Sustainable Engineering’s team is involved, as consultants, designers or certifiers, on virtually every Passive House project in New Zealand (plus some in Australia and projects that head toward but don’t make the final grade for Passive House certification). Given that breadth of involvement, I feel confident to make some predictions for 2023.
Celebrating 2022’s achievements
There are lots of firsts and notable projects to celebrate this year: the first homes in a Passive House subdivision, the first deep retrofits, including one that hit EnerPHit performance and another in the works that may reach Passive House, another office building. We haven’t said much (yet) about the Premier Homes’ project we certified in Australia, but it is notable because the company builds affordable prefabricated homes with budget finishes. It modified one of its standard designs and got the build across the line to earn Passive House certification.
At time of writing, just days before New Zealand shuts down for Christmas in 2022, there are 82 certified Passive House projects, plus 11 EnerPHit and LEBs. You can always find the latest figures here, on the Sustainable Engineering website.
The whole sector is getting more skilled. Designers/architects, engineering, building consent officials … people’s understanding of thermal performance and what it takes to get to Passive House standard has deepened and it’s being applied. More professionals want to use energy modelling; they can see it makes sense, even if they are not targeting the full Passive House standard.
The forecast for 2023
I predict the number of certified New Zealand Passive House projects will almost double; expect 150 dwellings by this time next year, including EnerPHit and LEBs. The list of projects waiting for construction to start used to be very long. This year, a fat cohort of diverse projects got out of the ground and are steadily progressing. At time of writing, there are 35 in construction and a dozen in their final (post-construction) certification review phases. Many, perhaps all, will earn their Passive House plaques in 2023.
One of the projects we expect to sign off on in 2023—all going to plan on site—is Kāinga Ora’s Bader Ventura social housing development. Located in Mangere, it contains 18 apartments, a mixture of two and three bedrooms. It’s not the only multi-occupancy project: Architype’s design for 10 council flats in Dunedin has been completed (and may yet be certified in the final days of 2022). We’ll see an Architype-designed apartment block arrive for certification next year, built by a private developer. Given the successful co-housing development already completed, Dunedin’s Passive House tally is going to be impressive.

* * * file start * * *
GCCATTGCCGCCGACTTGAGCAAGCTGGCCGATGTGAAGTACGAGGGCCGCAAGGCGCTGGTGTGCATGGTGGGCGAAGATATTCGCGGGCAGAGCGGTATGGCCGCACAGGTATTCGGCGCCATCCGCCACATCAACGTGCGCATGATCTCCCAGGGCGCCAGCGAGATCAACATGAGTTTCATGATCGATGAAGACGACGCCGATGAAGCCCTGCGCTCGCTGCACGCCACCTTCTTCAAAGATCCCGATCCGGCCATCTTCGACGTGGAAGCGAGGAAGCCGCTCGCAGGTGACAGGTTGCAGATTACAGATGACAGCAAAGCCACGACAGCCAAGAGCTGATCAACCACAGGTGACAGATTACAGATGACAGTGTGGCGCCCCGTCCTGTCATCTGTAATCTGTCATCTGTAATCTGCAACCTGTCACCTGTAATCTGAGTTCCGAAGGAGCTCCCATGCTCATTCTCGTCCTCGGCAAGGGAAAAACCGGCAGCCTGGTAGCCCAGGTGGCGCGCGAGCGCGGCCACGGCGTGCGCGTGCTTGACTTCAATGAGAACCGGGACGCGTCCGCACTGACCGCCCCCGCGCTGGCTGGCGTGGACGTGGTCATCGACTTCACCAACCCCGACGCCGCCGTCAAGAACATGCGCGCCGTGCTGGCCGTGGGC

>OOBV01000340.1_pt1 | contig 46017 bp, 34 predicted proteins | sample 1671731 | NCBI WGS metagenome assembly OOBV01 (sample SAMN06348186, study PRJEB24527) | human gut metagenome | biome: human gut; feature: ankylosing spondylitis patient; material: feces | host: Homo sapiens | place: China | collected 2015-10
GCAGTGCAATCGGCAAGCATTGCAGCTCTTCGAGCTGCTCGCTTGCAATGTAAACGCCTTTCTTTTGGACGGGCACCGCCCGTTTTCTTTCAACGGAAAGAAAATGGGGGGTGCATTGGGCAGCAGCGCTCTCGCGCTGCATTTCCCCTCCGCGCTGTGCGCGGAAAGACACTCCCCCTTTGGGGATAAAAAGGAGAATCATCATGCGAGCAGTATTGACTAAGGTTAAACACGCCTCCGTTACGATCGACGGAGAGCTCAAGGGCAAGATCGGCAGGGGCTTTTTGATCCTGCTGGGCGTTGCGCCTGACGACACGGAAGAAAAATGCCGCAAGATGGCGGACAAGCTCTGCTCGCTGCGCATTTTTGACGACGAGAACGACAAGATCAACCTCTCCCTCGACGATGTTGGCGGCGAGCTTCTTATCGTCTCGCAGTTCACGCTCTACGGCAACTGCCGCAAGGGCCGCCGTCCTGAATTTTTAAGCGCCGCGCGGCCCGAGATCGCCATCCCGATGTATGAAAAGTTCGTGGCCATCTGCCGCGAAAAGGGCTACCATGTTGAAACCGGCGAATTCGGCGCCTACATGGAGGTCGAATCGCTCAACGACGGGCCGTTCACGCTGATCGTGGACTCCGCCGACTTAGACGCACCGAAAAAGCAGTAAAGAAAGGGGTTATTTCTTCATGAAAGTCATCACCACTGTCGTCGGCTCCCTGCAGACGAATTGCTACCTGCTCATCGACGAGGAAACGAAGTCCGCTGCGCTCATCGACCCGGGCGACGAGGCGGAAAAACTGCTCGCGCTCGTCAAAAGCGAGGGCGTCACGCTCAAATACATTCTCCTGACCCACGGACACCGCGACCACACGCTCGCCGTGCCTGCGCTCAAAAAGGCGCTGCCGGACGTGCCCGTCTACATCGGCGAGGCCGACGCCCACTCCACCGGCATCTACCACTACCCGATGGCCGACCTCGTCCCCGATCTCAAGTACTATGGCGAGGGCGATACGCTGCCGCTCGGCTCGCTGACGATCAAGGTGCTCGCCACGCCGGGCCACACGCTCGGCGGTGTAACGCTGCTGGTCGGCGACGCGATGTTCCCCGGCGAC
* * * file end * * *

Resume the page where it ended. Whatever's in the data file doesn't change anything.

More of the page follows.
There is a lot of activity that will continue in Auckland; no surprise, Auckland and Northland’s mild climates make it cheap and easy to hit Passive House performance, compared to colder parts of the motu. We’ll see more projects using traditional building materials, such as strawbale, light earth material (LEM) and hemp, plus new materials like CLT. There is more diversity coming with regard to building type, including a small-scale recreation centre and commercial buildings.
As for people, everyone involved in design and construction needs to learn new skills and get comfortable with thermal performance and building physics in general. Architecture training overseas has a greater emphasis on maths and physics and we need this in New Zealand, in my opinion. Yes, “art”: but art has to live in the real world, where it is subject to the laws of physics.
In window manufacturing for instance, a lot of manufacturers have embedded thermal performance into their business processes. They’ve been totally ready for higher performance standards—and nearly burned by MBIE’s capitulation to lobbyists that saw the introduction of those new standards further delayed. At the other end of the spectrum, there are small manufacturers who haven’t focused their efforts on thermal performance and their products still need to be massively redesigned to meet new standards. We need capability to increase thermal performance right across every manufacturing segment.
What I want in 2023
The whole industry is depending on MBIE’s Building for Climate Change programme to provide the roadmap for how New Zealand’s construction industry will meet its climate obligations. But, the details have still not yet been defined. All I want for a New Year’s present is for MBIE to provide definitive numbers about the level of performance expected and by when. Then manufacturers—and everyone else—can get on with meeting those targets. If it were legislated rather than issued by regulation, it would be just a little less vulnerable to political jockeying.
At the moment, all we have to go on is Kainga Ora’s best guess at what MBIE will do (below). It’s reasonable to expect these two departments to be closely collaborating but we’ll see once MBIE finally makes its own announcement.